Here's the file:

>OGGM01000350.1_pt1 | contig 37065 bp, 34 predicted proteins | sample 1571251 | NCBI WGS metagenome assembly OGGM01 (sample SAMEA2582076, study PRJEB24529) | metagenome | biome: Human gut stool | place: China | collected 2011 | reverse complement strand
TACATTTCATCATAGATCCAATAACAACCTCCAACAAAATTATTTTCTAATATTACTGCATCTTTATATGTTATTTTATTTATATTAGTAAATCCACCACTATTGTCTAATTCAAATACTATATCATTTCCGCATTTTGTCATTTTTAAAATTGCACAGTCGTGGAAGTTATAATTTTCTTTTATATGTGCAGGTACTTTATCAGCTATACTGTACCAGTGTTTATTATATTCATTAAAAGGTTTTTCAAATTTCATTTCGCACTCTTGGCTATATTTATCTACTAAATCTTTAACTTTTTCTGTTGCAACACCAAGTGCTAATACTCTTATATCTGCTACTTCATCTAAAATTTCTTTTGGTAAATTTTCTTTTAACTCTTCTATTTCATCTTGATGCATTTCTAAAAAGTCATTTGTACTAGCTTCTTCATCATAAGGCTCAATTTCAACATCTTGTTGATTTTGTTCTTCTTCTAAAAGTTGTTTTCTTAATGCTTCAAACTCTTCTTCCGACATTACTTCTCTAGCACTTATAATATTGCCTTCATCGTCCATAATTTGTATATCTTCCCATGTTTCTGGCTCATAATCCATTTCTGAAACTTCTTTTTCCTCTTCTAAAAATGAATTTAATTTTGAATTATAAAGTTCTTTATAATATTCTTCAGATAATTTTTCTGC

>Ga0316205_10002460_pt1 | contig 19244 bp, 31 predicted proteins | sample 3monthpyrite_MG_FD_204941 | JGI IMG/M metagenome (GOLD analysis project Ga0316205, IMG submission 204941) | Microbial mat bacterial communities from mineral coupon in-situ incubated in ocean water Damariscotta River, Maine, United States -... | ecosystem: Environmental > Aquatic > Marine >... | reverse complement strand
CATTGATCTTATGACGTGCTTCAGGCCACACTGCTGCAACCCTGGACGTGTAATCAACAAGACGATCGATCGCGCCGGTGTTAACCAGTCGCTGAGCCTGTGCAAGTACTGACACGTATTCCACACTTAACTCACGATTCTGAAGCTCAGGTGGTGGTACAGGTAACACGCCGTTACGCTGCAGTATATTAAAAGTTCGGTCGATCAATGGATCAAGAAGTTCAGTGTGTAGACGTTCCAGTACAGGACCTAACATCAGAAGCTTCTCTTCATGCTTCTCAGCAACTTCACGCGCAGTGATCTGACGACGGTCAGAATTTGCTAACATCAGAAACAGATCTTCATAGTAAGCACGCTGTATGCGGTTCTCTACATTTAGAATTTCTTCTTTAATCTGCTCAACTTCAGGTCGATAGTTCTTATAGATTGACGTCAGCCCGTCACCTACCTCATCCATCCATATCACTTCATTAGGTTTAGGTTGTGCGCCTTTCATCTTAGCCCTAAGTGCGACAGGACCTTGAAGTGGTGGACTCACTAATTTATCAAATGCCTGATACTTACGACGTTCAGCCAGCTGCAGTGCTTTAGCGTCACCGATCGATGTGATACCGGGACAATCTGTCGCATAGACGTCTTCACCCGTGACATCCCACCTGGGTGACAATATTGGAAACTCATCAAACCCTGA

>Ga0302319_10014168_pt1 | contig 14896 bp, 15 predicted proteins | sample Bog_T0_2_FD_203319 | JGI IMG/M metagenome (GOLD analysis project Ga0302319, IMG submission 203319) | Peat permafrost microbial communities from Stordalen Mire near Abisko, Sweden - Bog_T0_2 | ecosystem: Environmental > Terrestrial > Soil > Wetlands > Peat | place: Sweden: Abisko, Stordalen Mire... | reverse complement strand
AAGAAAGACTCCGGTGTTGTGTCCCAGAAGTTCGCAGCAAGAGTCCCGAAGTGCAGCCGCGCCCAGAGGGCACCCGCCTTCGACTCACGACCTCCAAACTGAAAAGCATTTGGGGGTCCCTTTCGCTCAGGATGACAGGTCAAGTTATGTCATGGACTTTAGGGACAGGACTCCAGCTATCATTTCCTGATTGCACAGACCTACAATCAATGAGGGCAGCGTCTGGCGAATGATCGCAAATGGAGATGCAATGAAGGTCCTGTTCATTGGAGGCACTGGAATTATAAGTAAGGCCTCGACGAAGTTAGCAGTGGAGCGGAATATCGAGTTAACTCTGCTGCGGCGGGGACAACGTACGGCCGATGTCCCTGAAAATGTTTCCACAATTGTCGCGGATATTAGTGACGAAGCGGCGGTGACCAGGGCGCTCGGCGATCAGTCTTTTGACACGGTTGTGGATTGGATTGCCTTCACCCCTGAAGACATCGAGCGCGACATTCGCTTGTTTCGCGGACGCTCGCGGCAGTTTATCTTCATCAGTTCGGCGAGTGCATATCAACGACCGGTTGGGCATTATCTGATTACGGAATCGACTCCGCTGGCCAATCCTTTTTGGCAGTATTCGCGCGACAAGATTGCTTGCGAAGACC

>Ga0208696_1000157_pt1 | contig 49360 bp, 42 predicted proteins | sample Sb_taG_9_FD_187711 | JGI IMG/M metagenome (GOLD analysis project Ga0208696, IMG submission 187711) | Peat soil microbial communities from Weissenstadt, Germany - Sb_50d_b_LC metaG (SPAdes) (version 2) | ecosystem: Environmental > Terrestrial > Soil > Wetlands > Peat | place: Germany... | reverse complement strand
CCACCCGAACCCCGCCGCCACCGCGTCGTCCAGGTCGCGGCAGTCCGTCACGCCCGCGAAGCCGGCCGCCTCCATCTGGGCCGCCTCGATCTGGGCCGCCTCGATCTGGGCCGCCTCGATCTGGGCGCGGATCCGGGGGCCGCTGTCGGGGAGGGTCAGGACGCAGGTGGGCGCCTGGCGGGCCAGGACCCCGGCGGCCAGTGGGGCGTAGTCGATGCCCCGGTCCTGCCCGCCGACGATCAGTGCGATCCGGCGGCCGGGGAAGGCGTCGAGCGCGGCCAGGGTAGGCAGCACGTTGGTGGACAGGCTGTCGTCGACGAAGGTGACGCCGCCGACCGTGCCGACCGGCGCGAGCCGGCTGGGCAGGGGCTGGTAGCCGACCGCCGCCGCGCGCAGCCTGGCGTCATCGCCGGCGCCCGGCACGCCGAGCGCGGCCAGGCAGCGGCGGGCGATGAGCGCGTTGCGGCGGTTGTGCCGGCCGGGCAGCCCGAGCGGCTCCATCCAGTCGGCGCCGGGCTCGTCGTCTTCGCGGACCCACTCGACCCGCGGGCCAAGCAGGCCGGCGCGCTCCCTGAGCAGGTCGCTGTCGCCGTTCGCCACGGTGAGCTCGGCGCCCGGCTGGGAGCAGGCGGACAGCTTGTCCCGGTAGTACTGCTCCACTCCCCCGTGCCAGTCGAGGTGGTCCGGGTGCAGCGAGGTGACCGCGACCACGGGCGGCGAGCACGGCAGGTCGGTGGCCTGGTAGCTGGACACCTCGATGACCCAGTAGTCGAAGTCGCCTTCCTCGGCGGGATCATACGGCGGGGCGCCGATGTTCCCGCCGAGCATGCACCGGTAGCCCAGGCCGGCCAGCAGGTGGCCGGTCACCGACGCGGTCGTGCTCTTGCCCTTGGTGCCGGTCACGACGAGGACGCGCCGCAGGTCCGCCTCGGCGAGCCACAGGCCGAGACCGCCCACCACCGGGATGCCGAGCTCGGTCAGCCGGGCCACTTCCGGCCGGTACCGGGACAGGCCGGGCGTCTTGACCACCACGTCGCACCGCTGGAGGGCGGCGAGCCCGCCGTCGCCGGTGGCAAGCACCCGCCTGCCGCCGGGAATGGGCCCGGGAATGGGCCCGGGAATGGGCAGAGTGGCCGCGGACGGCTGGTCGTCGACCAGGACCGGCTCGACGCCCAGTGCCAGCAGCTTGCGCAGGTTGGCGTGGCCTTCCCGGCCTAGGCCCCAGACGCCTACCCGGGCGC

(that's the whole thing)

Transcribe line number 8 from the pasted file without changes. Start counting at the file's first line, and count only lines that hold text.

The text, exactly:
CCACCCGAACCCCGCCGCCACCGCGTCGTCCAGGTCGCGGCAGTCCGTCACGCCCGCGAAGCCGGCCGCCTCCATCTGGGCCGCCTCGATCTGGGCCGCCTCGATCTGGGCCGCCTCGATCTGGGCGCGGATCCGGGGGCCGCTGTCGGGGAGGGTCAGGACGCAGGTGGGCGCCTGGCGGGCCAGGACCCCGGCGGCCAGTGGGGCGTAGTCGATGCCCCGGTCCTGCCCGCCGACGATCAGTGCGATCCGGCGGCCGGGGAAGGCGTCGAGCGCGGCCAGGGTAGGCAGCACGTTGGTGGACAGGCTGTCGTCGACGAAGGTGACGCCGCCGACCGTGCCGACCGGCGCGAGCCGGCTGGGCAGGGGCTGGTAGCCGACCGCCGCCGCGCGCAGCCTGGCGTCATCGCCGGCGCCCGGCACGCCGAGCGCGGCCAGGCAGCGGCGGGCGATGAGCGCGTTGCGGCGGTTGTGCCGGCCGGGCAGCCCGAGCGGCTCCATCCAGTCGGCGCCGGGCTCGTCGTCTTCGCGGACCCACTCGACCCGCGGGCCAAGCAGGCCGGCGCGCTCCCTGAGCAGGTCGCTGTCGCCGTTCGCCACGGTGAGCTCGGCGCCCGGCTGGGAGCAGGCGGACAGCTTGTCCCGGTAGTACTGCTCCACTCCCCCGTGCCAGTCGAGGTGGTCCGGGTGCAGCGAGGTGACCGCGACCACGGGCGGCGAGCACGGCAGGTCGGTGGCCTGGTAGCTGGACACCTCGATGACCCAGTAGTCGAAGTCGCCTTCCTCGGCGGGATCATACGGCGGGGCGCCGATGTTCCCGCCGAGCATGCACCGGTAGCCCAGGCCGGCCAGCAGGTGGCCGGTCACCGACGCGGTCGTGCTCTTGCCCTTGGTGCCGGTCACGACGAGGACGCGCCGCAGGTCCGCCTCGGCGAGCCACAGGCCGAGACCGCCCACCACCGGGATGCCGAGCTCGGTCAGCCGGGCCACTTCCGGCCGGTACCGGGACAGGCCGGGCGTCTTGACCACCACGTCGCACCGCTGGAGGGCGGCGAGCCCGCCGTCGCCGGTGGCAAGCACCCGCCTGCCGCCGGGAATGGGCCCGGGAATGGGCCCGGGAATGGGCAGAGTGGCCGCGGACGGCTGGTCGTCGACCAGGACCGGCTCGACGCCCAGTGCCAGCAGCTTGCGCAGGTTGGCGTGGCCTTCCCGGCCTAGGCCCCAGACGCCTACCCGGGCGC